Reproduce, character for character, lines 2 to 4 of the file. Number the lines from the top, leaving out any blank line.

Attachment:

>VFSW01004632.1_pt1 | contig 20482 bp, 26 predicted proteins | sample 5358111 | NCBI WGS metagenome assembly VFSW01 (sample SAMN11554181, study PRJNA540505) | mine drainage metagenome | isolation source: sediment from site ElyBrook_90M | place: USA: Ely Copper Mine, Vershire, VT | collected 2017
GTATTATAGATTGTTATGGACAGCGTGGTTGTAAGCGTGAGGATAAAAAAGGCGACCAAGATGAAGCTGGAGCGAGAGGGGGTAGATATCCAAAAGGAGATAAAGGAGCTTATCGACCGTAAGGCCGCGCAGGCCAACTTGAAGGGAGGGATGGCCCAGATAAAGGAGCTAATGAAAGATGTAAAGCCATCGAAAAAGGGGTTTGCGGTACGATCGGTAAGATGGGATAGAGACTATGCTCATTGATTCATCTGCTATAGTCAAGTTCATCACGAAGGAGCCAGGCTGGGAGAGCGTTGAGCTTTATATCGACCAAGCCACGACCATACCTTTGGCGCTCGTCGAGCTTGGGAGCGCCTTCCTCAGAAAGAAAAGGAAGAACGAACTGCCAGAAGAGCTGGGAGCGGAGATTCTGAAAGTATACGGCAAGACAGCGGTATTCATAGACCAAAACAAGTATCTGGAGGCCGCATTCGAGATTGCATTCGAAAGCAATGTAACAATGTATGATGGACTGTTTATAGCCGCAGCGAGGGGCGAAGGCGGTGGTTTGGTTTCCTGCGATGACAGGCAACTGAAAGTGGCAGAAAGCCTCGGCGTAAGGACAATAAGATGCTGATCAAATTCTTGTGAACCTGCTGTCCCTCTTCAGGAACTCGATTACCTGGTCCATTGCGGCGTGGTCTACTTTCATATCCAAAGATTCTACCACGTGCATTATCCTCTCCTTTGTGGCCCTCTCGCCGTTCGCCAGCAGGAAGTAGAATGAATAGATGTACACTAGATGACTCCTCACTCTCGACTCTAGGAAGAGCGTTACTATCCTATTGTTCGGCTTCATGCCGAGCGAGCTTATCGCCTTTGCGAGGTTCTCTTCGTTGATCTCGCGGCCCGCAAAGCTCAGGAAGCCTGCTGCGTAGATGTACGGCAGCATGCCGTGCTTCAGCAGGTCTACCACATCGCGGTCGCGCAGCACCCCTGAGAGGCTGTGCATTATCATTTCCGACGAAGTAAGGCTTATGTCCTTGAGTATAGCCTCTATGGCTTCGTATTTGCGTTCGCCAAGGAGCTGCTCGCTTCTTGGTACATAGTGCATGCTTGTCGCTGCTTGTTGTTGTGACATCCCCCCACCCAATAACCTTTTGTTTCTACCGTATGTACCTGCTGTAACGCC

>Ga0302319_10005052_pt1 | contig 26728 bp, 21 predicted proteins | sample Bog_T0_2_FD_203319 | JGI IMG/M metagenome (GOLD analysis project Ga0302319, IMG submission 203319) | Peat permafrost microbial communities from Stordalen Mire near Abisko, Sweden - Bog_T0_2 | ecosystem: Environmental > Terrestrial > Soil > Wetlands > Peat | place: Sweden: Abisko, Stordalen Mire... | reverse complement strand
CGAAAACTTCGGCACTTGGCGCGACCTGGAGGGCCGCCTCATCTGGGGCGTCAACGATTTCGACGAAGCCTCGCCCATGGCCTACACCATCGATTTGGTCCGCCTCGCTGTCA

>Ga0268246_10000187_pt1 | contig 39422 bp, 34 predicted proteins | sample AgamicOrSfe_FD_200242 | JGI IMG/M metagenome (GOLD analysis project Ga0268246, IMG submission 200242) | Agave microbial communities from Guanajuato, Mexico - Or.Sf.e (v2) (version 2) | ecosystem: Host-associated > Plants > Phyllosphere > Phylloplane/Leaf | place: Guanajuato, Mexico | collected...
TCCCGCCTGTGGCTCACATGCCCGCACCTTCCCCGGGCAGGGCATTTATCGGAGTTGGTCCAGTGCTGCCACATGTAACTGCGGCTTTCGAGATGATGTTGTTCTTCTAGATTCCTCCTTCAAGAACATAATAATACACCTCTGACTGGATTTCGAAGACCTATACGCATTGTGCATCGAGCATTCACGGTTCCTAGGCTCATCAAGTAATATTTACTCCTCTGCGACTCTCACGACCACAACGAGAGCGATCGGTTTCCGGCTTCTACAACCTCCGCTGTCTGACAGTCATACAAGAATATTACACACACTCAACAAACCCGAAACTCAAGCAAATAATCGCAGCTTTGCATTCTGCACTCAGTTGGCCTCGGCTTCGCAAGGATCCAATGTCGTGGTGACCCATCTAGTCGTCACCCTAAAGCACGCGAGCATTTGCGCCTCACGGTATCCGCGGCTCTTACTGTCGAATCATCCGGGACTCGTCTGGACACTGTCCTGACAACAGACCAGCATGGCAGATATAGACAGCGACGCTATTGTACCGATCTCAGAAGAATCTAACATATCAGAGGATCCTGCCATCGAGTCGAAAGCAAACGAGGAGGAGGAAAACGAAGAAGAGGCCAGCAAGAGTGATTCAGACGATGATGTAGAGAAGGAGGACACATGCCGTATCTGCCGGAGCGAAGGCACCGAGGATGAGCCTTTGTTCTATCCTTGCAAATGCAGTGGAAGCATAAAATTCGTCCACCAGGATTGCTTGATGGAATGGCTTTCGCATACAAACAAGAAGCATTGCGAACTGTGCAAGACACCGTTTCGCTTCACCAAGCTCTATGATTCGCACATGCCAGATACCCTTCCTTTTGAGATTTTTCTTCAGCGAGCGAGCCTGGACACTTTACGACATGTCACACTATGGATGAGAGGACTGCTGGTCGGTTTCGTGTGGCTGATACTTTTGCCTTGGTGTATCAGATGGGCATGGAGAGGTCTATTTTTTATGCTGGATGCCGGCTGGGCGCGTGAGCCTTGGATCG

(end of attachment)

GTATTATAGATTGTTATGGACAGCGTGGTTGTAAGCGTGAGGATAAAAAAGGCGACCAAGATGAAGCTGGAGCGAGAGGGGGTAGATATCCAAAAGGAGATAAAGGAGCTTATCGACCGTAAGGCCGCGCAGGCCAACTTGAAGGGAGGGATGGCCCAGATAAAGGAGCTAATGAAAGATGTAAAGCCATCGAAAAAGGGGTTTGCGGTACGATCGGTAAGATGGGATAGAGACTATGCTCATTGATTCATCTGCTATAGTCAAGTTCATCACGAAGGAGCCAGGCTGGGAGAGCGTTGAGCTTTATATCGACCAAGCCACGACCATACCTTTGGCGCTCGTCGAGCTTGGGAGCGCCTTCCTCAGAAAGAAAAGGAAGAACGAACTGCCAGAAGAGCTGGGAGCGGAGATTCTGAAAGTATACGGCAAGACAGCGGTATTCATAGACCAAAACAAGTATCTGGAGGCCGCATTCGAGATTGCATTCGAAAGCAATGTAACAATGTATGATGGACTGTTTATAGCCGCAGCGAGGGGCGAAGGCGGTGGTTTGGTTTCCTGCGATGACAGGCAACTGAAAGTGGCAGAAAGCCTCGGCGTAAGGACAATAAGATGCTGATCAAATTCTTGTGAACCTGCTGTCCCTCTTCAGGAACTCGATTACCTGGTCCATTGCGGCGTGGTCTACTTTCATATCCAAAGATTCTACCACGTGCATTATCCTCTCCTTTGTGGCCCTCTCGCCGTTCGCCAGCAGGAAGTAGAATGAATAGATGTACACTAGATGACTCCTCACTCTCGACTCTAGGAAGAGCGTTACTATCCTATTGTTCGGCTTCATGCCGAGCGAGCTTATCGCCTTTGCGAGGTTCTCTTCGTTGATCTCGCGGCCCGCAAAGCTCAGGAAGCCTGCTGCGTAGATGTACGGCAGCATGCCGTGCTTCAGCAGGTCTACCACATCGCGGTCGCGCAGCACCCCTGAGAGGCTGTGCATTATCATTTCCGACGAAGTAAGGCTTATGTCCTTGAGTATAGCCTCTATGGCTTCGTATTTGCGTTCGCCAAGGAGCTGCTCGCTTCTTGGTACATAGTGCATGCTTGTCGCTGCTTGTTGTTGTGACATCCCCCCACCCAATAACCTTTTGTTTCTACCGTATGTACCTGCTGTAACGCC

>Ga0302319_10005052_pt1 | contig 26728 bp, 21 predicted proteins | sample Bog_T0_2_FD_203319 | JGI IMG/M metagenome (GOLD analysis project Ga0302319, IMG submission 203319) | Peat permafrost microbial communities from Stordalen Mire near Abisko, Sweden - Bog_T0_2 | ecosystem: Environmental > Terrestrial > Soil > Wetlands > Peat | place: Sweden: Abisko, Stordalen Mire... | reverse complement strand
CGAAAACTTCGGCACTTGGCGCGACCTGGAGGGCCGCCTCATCTGGGGCGTCAACGATTTCGACGAAGCCTCGCCCATGGCCTACACCATCGATTTGGTCCGCCTCGCTGTCA